III. The Marriage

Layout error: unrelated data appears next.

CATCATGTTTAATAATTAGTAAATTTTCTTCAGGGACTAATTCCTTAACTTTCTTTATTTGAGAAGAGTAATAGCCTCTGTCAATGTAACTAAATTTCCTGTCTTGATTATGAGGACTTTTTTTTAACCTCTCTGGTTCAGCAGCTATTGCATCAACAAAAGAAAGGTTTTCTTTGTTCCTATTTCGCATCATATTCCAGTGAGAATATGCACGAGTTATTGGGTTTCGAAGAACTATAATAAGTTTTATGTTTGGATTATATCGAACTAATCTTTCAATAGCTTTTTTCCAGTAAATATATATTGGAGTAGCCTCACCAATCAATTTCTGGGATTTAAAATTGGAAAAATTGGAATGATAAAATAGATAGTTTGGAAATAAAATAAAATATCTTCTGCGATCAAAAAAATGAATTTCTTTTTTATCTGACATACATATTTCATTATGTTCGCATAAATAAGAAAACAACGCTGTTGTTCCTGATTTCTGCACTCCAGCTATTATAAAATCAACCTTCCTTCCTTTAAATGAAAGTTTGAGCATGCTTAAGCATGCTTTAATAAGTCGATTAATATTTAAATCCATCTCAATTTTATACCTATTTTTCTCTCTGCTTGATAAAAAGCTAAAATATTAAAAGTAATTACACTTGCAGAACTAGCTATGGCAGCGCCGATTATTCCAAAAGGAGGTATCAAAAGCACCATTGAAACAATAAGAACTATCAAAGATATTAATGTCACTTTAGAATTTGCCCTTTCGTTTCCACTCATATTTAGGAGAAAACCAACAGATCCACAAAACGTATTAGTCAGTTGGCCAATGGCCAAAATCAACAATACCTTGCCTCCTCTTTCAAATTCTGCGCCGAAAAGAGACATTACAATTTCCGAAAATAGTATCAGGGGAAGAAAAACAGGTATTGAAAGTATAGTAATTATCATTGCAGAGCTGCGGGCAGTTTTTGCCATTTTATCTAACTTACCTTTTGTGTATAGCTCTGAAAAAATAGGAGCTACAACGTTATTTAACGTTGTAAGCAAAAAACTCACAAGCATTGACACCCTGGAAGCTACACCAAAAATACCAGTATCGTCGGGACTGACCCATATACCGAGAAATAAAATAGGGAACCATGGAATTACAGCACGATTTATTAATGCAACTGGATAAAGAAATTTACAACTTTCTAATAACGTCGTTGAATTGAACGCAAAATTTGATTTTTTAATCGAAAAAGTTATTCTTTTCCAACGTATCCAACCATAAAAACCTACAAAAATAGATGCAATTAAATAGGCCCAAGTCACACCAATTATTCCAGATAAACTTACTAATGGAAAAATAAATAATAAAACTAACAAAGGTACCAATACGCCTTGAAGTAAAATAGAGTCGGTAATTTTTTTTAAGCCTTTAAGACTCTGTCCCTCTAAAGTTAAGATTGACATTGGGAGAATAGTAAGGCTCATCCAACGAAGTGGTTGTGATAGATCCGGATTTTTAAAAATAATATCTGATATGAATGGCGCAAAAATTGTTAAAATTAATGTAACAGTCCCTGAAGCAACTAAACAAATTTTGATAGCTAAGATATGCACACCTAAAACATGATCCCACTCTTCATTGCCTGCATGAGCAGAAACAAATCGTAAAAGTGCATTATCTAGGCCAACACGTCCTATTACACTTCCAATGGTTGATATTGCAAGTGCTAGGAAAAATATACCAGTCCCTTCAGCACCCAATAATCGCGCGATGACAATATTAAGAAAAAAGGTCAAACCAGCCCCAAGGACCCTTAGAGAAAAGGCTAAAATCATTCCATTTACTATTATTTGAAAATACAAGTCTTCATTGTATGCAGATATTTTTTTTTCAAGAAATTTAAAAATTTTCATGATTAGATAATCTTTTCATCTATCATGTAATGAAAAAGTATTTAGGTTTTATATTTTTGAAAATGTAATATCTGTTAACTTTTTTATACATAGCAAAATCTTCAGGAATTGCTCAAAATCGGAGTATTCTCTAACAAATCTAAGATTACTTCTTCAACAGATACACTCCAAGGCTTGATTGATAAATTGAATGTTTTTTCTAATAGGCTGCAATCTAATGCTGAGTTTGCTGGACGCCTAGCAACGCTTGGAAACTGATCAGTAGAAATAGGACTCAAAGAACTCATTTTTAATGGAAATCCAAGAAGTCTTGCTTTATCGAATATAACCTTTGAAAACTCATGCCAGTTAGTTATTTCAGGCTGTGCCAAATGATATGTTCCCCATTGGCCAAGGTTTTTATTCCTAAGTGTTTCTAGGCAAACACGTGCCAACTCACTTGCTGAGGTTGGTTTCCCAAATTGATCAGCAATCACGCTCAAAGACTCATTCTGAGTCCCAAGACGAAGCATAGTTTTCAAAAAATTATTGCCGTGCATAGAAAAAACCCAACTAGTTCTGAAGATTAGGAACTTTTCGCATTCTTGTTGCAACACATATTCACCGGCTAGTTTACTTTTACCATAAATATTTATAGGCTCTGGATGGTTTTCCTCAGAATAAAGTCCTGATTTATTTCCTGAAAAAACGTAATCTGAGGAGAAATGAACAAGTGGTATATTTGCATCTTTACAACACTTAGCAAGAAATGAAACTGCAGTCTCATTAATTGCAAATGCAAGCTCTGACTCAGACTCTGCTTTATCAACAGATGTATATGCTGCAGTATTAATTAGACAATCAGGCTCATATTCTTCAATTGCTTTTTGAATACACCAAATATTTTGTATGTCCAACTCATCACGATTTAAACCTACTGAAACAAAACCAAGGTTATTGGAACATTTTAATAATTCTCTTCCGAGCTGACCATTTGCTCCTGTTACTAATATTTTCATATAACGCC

Devarshi Narada now reminded Skanda about His meeting with Sundaravalli in Kailasa and informed Him that she had been born as Valli, daughter to Nambirajan, the king of a hill tribe in South India. From the Rishi, Skanda also came to know that Valli was doing Tapas with the sole object of marrying Him. Desirous of bestowing His grace on her without delay, Skanda left for the hills, Valli’s home. Disguised as a hunter, he saw the maid who was driving off the birds that were destroying the corn in the fields. He presented himself before her in the field and enquired of her whether any deer had come that way. The maid replied in the negative and took him to task for violating the proprieties by talking to a stranger maid in the manner in which he had done, when she was unchaperoned. But the hunter replied to her only by a contemptuous and defiant laugh! Enraged at this rude behaviour of the hunter, Valli cried out to her brothers for help. The unabashed hunter, however, proceeded to ask her to marry him on the spot and added that the main purpose of his coming to her was only to do so. In response to the cry of Valli, her seven brothers came running to the spot with their retinue where the hunter and Valli were. To the mystification and amazement of Valli and to the disappointment of the brothers, the mischievous hunter transformed himself into a big tree. Thinking that it was only a childish prank of Valli, they all went back, as they were unable to find any person in the vicinity except an innocent tree! As soon as their backs were turned, the tree reassumed the shape of the hunter, but he was unceremoniously driven out at the point of a stick by Valli. After a while Valli saw a tired and tottering old man coming towards her. Taking pity on him and on his helplessness, she offered him some fruits and water. The old man, while partaking of the offerings, made a proposal of marriage to her! This only provoked an amused and contemptuous smile from Valli! But she informed the old man politely that she had taken a vow to marry none but Lord Shanmukha. At this juncture, to the terror of Valli who had a dread of elephants, an elephant came rushing towards where they were standing in the field. Frightened out of her wits, she ran towards the old man and fell into his arms for protection and safety. The old man, however, when he had got Valli’s assurance that she would marry him, mysteriously sent the elephant away. Now that all danger was over, Valli treated the whole matter lightly and refused to keep up her promise: she argued that to frighten a girl and get a promise out of her in that condition was unfair and that morally she was not bound by such a promise at all. No sooner were these words out of her mouth than the dreaded elephant came charging again. Her terror was so acute that she willingly and solemnly promised to marry the old man, if only he would send the awful elephant away out of her sight. At the same moment, to her great astonishment and joy, she saw before her Lord Skanda with the Vel in His hand, exactly where the old man had stood courting her in such a strange fashion. Valli apologised to Him for her silly conduct and begged for His grace. Very much pleased with the intensity of her devotion, the Lord accepted her as His consort.